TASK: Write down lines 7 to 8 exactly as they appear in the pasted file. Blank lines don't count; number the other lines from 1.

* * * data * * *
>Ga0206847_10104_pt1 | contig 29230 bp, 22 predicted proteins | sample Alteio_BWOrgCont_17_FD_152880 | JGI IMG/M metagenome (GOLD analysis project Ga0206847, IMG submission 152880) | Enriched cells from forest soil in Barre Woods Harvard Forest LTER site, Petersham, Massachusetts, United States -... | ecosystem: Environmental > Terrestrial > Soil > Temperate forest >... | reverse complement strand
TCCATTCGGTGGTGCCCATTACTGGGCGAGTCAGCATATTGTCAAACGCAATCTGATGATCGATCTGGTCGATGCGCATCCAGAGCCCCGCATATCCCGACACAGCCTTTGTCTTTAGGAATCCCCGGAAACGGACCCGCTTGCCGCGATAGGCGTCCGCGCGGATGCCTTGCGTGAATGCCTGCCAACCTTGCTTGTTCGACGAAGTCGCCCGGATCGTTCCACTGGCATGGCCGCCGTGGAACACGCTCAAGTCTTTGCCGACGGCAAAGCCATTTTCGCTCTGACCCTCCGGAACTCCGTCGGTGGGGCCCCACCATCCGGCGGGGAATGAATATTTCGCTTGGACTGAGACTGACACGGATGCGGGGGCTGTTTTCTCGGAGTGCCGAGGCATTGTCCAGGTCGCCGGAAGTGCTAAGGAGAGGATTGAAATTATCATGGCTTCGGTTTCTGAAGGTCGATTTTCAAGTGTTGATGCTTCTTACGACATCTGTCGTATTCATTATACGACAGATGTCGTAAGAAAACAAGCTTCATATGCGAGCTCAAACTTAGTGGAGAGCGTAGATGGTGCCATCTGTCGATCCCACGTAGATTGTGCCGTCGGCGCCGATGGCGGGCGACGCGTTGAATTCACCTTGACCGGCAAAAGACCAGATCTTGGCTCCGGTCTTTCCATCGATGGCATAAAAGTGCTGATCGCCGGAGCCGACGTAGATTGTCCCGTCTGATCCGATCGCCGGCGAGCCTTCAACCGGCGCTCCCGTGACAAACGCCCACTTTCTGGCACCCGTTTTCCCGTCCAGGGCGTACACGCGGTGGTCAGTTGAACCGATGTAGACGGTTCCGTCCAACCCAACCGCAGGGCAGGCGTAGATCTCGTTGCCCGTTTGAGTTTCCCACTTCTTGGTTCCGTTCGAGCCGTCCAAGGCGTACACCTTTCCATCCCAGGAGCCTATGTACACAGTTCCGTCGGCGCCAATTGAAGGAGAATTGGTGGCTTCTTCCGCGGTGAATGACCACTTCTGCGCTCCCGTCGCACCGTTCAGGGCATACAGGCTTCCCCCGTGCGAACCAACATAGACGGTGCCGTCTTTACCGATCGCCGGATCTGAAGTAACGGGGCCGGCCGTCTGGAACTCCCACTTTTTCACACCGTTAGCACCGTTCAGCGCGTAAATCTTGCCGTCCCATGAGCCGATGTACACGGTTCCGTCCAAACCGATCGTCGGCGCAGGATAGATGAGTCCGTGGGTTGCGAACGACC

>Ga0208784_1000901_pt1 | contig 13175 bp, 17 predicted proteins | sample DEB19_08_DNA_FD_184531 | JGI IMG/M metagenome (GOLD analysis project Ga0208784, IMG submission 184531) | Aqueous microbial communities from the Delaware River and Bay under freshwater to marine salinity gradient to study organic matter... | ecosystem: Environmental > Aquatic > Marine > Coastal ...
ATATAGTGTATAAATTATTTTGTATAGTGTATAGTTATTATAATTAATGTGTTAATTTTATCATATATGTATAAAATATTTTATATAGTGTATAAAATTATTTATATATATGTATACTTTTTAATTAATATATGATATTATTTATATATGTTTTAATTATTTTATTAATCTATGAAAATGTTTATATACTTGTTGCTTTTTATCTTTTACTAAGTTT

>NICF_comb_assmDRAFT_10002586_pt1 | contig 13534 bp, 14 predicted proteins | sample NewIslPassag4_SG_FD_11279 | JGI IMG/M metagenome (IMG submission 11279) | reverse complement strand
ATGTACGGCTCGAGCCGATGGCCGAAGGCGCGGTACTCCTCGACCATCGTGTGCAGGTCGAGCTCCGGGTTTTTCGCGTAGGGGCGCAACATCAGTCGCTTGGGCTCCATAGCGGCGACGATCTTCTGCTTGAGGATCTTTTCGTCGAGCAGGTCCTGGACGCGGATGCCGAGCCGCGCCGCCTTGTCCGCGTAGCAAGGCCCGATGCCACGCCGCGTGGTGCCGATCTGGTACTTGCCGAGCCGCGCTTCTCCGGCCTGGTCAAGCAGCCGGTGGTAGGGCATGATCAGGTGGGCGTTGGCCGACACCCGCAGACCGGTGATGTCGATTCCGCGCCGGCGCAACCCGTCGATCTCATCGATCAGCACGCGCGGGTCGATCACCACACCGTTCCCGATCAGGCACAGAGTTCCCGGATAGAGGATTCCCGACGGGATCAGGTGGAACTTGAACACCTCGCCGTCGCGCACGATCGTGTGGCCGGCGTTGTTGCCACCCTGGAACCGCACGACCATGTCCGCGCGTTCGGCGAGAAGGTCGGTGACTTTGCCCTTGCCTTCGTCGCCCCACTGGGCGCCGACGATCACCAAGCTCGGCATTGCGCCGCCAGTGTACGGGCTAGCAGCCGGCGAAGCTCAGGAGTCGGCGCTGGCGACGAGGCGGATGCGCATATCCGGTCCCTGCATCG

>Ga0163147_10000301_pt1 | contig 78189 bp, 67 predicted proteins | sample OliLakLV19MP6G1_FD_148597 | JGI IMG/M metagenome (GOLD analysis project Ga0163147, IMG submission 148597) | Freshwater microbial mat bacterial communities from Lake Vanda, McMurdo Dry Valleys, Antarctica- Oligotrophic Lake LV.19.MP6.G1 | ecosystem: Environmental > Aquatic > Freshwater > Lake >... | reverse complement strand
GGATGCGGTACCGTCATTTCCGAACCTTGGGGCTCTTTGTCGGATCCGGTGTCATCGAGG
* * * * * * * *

>Ga0163147_10000301_pt1 | contig 78189 bp, 67 predicted proteins | sample OliLakLV19MP6G1_FD_148597 | JGI IMG/M metagenome (GOLD analysis project Ga0163147, IMG submission 148597) | Freshwater microbial mat bacterial communities from Lake Vanda, McMurdo Dry Valleys, Antarctica- Oligotrophic Lake LV.19.MP6.G1 | ecosystem: Environmental > Aquatic > Freshwater > Lake >... | reverse complement strand
GGATGCGGTACCGTCATTTCCGAACCTTGGGGCTCTTTGTCGGATCCGGTGTCATCGAGG